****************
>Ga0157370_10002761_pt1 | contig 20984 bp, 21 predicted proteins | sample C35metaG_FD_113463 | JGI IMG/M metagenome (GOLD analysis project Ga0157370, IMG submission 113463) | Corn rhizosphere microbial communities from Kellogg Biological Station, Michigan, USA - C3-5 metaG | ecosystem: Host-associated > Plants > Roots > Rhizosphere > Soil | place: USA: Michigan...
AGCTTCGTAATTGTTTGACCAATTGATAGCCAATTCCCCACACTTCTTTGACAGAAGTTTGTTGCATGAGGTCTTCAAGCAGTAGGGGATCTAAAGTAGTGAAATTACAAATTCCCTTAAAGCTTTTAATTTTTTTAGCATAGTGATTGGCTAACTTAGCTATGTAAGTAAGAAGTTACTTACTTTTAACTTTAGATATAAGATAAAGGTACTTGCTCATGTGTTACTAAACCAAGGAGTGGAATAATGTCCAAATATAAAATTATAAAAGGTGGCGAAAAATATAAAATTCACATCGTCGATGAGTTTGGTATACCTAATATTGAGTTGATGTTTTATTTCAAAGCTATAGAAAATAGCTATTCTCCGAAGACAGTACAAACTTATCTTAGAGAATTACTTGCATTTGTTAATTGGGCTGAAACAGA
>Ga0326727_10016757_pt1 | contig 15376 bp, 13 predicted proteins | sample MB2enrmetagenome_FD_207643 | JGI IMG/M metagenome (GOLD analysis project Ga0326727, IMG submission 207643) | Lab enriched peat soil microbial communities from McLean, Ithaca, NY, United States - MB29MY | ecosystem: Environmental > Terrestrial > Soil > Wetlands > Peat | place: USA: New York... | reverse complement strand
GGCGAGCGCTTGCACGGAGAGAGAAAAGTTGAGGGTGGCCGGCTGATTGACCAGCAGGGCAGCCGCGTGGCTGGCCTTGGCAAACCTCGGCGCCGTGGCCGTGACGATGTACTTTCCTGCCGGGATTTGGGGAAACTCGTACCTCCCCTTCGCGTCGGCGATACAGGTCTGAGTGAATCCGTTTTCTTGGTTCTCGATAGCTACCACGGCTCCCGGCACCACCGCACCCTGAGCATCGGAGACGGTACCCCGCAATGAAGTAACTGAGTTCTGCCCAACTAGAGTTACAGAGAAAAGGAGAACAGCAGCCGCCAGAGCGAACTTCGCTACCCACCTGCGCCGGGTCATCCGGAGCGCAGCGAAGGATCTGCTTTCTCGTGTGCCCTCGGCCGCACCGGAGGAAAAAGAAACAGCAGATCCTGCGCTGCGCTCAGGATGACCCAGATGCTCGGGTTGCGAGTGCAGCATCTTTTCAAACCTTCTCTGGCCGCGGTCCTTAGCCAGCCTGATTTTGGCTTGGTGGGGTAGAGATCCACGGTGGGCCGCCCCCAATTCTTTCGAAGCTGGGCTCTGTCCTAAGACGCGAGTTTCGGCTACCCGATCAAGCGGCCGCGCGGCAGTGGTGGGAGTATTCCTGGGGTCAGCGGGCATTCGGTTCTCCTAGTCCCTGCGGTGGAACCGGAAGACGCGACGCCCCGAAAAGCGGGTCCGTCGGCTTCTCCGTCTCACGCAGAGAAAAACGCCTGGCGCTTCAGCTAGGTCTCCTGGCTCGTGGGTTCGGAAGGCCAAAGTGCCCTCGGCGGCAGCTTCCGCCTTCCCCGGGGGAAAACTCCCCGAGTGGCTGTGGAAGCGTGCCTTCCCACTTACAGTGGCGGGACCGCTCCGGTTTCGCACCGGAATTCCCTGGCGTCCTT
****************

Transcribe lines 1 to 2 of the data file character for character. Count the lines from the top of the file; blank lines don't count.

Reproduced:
>Ga0157370_10002761_pt1 | contig 20984 bp, 21 predicted proteins | sample C35metaG_FD_113463 | JGI IMG/M metagenome (GOLD analysis project Ga0157370, IMG submission 113463) | Corn rhizosphere microbial communities from Kellogg Biological Station, Michigan, USA - C3-5 metaG | ecosystem: Host-associated > Plants > Roots > Rhizosphere > Soil | place: USA: Michigan...
AGCTTCGTAATTGTTTGACCAATTGATAGCCAATTCCCCACACTTCTTTGACAGAAGTTTGTTGCATGAGGTCTTCAAGCAGTAGGGGATCTAAAGTAGTGAAATTACAAATTCCCTTAAAGCTTTTAATTTTTTTAGCATAGTGATTGGCTAACTTAGCTATGTAAGTAAGAAGTTACTTACTTTTAACTTTAGATATAAGATAAAGGTACTTGCTCATGTGTTACTAAACCAAGGAGTGGAATAATGTCCAAATATAAAATTATAAAAGGTGGCGAAAAATATAAAATTCACATCGTCGATGAGTTTGGTATACCTAATATTGAGTTGATGTTTTATTTCAAAGCTATAGAAAATAGCTATTCTCCGAAGACAGTACAAACTTATCTTAGAGAATTACTTGCATTTGTTAATTGGGCTGAAACAGA